Rolling stock


Final Thameslink Class 700 train rolls off production line

The final Siemens Class 700 Desiro city train rolled off the production line yesterday.

The production of the 115th unit marks a significant milestone in the completion of the government-sponsored Thameslink programme to upgrade the route and add extra capacity through London and across the south east.

This last Class 700, manufactured at the company’s Krefeld factory in Germany, will undergo testing at Siemens’ test centre in Wildenrath before heading to the UK.

Over the past two and a half years, at the peak of the train’s production, Siemens produced two carriages every day, using 80 tonnes of material - a total of 1,140 carriages since production began five years ago.

The train is the first “second generation” fully digital enabled train in passenger service, and is the first mainline train to successfully use Automatic Train Operation and the European Train Control System to increase capacity across London.

June 2016 saw the first Class 700 enter service, and there are currently 68 units in passing service.

Govia Thameslink Railway is due to accept the 100th Class 700 train next week, and is expected to have received the full fleet of 115 trains by summer.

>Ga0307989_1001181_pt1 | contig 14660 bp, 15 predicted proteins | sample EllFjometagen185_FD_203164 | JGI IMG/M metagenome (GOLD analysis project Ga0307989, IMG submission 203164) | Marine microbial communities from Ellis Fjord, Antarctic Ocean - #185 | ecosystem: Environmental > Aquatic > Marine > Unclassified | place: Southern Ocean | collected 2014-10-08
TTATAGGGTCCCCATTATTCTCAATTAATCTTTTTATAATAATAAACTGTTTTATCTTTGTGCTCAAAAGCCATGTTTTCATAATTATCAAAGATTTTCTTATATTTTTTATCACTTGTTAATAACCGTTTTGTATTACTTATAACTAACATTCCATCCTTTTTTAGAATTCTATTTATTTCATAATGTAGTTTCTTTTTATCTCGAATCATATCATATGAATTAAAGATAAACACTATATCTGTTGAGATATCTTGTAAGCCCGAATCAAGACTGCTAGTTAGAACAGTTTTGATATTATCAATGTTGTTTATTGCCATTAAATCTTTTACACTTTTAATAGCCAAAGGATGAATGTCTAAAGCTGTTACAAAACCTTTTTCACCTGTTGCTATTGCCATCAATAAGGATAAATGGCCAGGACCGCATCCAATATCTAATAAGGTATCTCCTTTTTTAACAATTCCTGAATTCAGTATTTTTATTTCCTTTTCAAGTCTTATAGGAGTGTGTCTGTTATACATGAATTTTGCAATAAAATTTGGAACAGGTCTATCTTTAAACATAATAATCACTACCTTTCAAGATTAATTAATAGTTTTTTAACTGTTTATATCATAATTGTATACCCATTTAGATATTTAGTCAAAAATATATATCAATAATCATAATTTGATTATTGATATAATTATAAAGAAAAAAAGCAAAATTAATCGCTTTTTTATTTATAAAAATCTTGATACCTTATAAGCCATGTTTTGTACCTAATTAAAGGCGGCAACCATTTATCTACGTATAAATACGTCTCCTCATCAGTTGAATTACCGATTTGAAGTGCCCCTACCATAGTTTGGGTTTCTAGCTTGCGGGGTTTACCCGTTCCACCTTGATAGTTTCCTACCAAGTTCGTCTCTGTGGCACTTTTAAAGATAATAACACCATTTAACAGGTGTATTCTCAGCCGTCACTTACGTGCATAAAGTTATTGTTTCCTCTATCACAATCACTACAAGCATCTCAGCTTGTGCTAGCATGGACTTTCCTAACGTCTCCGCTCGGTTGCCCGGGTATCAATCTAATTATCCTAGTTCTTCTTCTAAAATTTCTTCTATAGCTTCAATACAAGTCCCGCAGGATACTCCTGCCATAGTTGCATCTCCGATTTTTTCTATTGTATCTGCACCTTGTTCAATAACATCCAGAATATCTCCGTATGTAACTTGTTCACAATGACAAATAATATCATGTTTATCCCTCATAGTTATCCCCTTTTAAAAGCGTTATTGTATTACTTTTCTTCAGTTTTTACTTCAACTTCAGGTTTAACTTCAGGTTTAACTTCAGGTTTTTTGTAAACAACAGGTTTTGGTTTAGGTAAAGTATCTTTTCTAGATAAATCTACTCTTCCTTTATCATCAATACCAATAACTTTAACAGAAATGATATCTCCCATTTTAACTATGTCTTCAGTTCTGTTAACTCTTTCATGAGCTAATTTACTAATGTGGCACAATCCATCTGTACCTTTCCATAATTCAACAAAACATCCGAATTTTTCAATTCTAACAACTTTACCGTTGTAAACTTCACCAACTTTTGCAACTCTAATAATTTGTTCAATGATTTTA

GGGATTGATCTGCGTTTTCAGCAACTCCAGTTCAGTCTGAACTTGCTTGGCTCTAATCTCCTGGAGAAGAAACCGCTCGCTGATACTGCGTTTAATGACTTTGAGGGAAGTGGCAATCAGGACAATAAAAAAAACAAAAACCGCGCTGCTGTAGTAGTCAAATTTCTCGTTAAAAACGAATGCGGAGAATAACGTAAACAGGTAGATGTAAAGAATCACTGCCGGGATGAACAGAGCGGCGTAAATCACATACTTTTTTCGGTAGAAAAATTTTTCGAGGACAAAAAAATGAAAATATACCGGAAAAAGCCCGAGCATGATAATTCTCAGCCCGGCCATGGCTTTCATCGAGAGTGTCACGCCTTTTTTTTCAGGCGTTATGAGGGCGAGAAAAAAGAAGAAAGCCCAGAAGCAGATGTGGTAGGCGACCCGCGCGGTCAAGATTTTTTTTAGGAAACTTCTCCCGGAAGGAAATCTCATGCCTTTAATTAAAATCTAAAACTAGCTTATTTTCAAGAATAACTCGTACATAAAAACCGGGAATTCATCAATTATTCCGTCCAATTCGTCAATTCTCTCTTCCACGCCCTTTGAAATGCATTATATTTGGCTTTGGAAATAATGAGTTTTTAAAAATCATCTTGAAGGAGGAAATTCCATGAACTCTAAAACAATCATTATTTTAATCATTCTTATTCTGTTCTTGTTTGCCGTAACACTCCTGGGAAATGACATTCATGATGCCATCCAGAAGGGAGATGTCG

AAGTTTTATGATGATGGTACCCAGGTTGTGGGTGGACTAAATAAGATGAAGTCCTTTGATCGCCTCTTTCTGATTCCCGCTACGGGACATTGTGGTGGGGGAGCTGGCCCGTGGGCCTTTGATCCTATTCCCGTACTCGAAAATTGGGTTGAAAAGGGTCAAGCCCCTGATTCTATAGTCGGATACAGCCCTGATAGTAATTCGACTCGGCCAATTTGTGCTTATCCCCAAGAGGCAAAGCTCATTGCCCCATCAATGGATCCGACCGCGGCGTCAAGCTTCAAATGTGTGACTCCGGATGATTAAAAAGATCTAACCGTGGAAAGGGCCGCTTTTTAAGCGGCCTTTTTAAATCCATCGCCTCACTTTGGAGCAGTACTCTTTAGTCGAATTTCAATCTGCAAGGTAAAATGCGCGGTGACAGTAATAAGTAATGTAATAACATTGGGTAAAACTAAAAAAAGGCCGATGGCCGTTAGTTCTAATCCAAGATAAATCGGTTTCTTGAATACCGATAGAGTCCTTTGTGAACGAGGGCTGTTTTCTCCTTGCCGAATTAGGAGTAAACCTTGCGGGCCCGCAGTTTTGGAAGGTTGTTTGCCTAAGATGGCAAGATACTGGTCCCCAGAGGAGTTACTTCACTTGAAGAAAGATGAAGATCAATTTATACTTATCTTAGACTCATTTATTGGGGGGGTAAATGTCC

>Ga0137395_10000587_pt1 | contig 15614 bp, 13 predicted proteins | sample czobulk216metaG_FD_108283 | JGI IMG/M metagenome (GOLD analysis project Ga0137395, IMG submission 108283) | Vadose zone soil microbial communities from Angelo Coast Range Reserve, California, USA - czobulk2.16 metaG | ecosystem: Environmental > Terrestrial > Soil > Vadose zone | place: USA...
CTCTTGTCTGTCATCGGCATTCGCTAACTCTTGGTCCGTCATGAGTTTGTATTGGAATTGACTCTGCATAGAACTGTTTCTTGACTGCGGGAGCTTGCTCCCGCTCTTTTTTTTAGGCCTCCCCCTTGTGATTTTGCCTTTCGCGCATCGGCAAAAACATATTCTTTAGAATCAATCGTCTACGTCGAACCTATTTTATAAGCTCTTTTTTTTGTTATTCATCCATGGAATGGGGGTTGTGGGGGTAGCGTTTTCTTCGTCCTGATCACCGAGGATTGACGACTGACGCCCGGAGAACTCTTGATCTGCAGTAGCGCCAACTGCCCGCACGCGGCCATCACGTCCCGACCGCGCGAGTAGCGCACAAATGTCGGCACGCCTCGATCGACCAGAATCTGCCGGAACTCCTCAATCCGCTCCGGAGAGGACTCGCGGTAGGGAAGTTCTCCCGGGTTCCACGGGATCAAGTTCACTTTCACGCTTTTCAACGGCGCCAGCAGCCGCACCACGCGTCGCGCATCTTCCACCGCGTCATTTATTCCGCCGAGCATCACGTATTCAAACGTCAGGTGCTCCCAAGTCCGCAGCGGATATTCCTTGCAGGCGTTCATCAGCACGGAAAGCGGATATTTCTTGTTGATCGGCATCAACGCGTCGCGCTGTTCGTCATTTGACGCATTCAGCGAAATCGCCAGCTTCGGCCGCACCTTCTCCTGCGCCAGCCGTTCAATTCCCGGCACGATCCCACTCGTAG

By the end of 2019, all 115 trains should be in service, travelling in and out of central London every two to three minutes at peak times, providing 80% more peak seats across the capital.

Siemens is responsible for the long term servicing and maintenance of the fleet at its maintenance depots at Three Bridges, East Sussex and Hornsey, London.

Rail minister Jo Johnson said: “The final Thameslink train to roll off the production line is an important milestone, with passengers already experiencing the benefits of these high-capacity, state-of-the-art new trains on the network. 

“The ambitious £7bn Thameslink programme – sponsored by this government – is delivering extensive infrastructure enhancements, new trains and a new timetable to tackle one of the busiest and most congested parts of the rail network. 

“These major improvements will result in faster, more frequent and more reliable journeys for thousands of passengers across London and the south east when the new timetable is introduced in May.”

Govia Thameslink Railway’s engineering director, Gerry McFadden, explained that the trains are “a key part of our RailPlan 20/20 modernisation plans to increase capacity and connectivity on Thameslink, Southern and Great Northern – Britain’s most congested railway.

“This incorporates modernised infrastructure, trains and technology and working practices.”

He added: “Recently, we began running a preview of our new cross-London services between Cambridge and Brighton, and Peterborough and Horsham which are due to start in May.

“This landmark moment shows that GTR is delivering on its promise to give passengers a new, high-intensity service to a greatly expanded network of stations.”

Vernon Barker, managing director of rolling stock for the mobility division at Siemens UK, said that the Class 700 is a “train for a digital age,” providing change in passenger experience through data-driven technology.

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